arrive with questions, get answers
> As the Class of 2004
descended on the quads, the College Programming Office was ready
and waiting, with (as always) a new and improved Orientation.
I move in early?" "How long are extra long sheets?" "Can I bring
my iguana?" These are just a few of the questions incoming first-years
ask the College Programming Office. The office runs New Student
Orientation-which took place this year from Saturday, September
16, to Sunday, September 24. Although Orientation has undergone
a number of changes in recent years, from nominal to substantial,
the primary goal is the same: orienting new undergraduates to
In 1995, Orientation (which began in 1934) experienced one
of its first present-day changes: the "week" got longer. "There
were too many things, in terms of departmental meetings, in
terms of campus resources to showcase, if every one got its
own half-hour or hour time slot," explains director of College
Johnson, AB'98. In order for every group to have
an opportunity to reach new students, Orientation was expanded
from nine to twelve days. With more time, the program got a
shorter name-Orientation Week became Orientation. Last year,
however, the Orientation team, then headed by Rebecca
Snyder, AB'91, AM'96, decided Orientation could be
improved once again.
The 12-day schedule was a drain on resources, and attendance
at informational meetings was low-in part, it was argued, because
the events were spread out around campus. So Orientation returned
to a nine-day, but more focused schedule. Combining groups of
meetings at a single location, Orientation now features fairs
such as Learning Beyond the Classroom, outlining study abroad
and community service options; the Divisional Meeting Fair,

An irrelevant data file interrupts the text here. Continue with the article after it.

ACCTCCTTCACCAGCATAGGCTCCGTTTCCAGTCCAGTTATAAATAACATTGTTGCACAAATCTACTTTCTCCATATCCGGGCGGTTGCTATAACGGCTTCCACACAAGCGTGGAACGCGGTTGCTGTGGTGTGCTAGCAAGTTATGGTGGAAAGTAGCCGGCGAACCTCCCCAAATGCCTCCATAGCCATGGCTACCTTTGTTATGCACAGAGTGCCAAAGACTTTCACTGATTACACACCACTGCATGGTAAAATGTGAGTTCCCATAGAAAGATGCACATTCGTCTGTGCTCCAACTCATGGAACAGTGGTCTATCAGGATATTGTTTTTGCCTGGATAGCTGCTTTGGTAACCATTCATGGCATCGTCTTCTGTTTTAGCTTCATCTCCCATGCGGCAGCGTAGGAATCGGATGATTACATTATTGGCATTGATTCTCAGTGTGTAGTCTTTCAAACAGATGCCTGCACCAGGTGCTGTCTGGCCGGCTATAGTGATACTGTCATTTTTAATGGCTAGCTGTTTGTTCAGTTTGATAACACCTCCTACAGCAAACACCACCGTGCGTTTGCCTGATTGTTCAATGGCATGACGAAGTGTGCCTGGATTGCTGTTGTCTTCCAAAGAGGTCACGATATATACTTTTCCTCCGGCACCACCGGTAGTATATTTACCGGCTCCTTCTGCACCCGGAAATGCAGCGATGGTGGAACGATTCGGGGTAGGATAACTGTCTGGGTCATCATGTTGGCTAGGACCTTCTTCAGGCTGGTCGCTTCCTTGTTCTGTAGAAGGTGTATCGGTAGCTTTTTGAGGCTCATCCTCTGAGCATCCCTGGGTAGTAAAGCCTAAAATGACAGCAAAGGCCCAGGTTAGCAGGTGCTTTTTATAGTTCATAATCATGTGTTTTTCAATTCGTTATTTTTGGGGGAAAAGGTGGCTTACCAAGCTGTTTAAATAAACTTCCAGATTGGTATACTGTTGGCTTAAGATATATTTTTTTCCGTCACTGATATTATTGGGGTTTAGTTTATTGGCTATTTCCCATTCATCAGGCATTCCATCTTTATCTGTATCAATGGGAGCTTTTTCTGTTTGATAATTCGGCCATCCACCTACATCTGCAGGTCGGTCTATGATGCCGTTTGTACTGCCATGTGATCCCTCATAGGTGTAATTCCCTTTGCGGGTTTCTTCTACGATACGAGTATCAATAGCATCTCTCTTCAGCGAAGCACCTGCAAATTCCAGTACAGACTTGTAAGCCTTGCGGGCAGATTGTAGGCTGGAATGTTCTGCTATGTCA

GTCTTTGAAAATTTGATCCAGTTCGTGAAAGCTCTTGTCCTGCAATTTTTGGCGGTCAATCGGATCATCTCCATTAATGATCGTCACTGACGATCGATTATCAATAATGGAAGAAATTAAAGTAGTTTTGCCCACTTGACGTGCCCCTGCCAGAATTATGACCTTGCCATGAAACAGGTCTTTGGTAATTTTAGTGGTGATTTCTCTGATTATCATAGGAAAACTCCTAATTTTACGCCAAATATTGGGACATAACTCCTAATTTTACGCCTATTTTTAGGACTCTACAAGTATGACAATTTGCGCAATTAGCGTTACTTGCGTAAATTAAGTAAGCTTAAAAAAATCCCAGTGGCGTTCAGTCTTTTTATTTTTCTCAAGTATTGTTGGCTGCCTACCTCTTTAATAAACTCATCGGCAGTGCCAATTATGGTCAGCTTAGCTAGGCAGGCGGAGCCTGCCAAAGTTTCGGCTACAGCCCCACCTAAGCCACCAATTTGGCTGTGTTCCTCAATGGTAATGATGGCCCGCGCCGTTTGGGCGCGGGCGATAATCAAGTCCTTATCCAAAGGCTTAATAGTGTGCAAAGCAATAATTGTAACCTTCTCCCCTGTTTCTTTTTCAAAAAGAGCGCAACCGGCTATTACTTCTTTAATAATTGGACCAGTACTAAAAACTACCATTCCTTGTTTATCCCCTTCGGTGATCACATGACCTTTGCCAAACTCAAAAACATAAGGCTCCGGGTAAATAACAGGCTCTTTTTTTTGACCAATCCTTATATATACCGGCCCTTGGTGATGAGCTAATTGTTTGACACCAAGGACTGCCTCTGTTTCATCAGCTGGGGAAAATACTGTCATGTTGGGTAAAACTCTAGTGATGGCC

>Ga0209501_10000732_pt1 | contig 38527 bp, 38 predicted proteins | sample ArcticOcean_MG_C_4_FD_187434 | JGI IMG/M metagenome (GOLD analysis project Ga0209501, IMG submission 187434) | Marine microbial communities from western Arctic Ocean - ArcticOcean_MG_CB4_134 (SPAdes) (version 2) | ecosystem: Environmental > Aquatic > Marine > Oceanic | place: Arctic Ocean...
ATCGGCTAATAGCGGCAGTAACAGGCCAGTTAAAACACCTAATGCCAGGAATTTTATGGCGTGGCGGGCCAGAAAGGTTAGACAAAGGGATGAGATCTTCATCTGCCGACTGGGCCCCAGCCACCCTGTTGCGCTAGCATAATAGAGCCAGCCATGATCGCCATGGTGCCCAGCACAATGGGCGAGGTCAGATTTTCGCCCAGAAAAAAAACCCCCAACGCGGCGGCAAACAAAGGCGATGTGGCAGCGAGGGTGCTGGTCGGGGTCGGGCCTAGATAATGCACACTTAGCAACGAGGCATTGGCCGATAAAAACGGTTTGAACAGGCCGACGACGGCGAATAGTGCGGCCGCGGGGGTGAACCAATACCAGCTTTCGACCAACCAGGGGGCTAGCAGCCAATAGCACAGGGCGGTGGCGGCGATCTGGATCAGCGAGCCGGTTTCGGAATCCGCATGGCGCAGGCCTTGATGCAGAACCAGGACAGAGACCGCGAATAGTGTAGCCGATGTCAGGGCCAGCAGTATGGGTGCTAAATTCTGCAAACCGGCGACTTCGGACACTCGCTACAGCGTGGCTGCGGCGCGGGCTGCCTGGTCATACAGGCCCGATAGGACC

which lets students obtain information about the College's 49
concentrations; and the Resources Fair, which highlights Career
and Placement Services, student counseling and skills assessments,
health and wellness information, and other University resources.
One major advantage of the 12-day Orientation was that it allowed
time for both the required placement tests and breathing room.
As the schedule was cut back, the number of academic placement
tests was also reduced, from 4-5 to just one, in math. The math
test-pre-calculus or calculus-does double duty, also letting
students and their advisers assess what level of science would
be best. One other required test remains: all students take
the physical-education placement test, made up of swimming,
fitness, and strength trials.
While no one can take their tests for them, students do not
go through New Student Orientation alone. A corps of 250 upper-year
students is on hand, including nearly 100 general O-Aides who
are responsible for answering questions or directing them to
someone who can, and setting up and taking down welcoming events
and socials. Another 150 house O-Aides help students orient
themselves to their new home in the residence halls. "My 'official'
duties consist mostly of decorating the dorm and helping the
first-years move in, plus sponsoring house activities," says
house O-Aide Brian Richardson, '01.
The job also includes things that aren't spelled out neatly
in a job description, Richardson continues: "Really, what being
a house O-Aide means is being there for the new students-listen
to them, offer resources, hang out with them, talk with them.
It's a whole new life for the students, and it's important for
them to know that they already have a friend waiting. That's
what a house O-Aide is all about, just being that friend." Helping
first-years adjust to U of C academic life are program assistants
(PAs), third- or fourth-year students assigned to a group of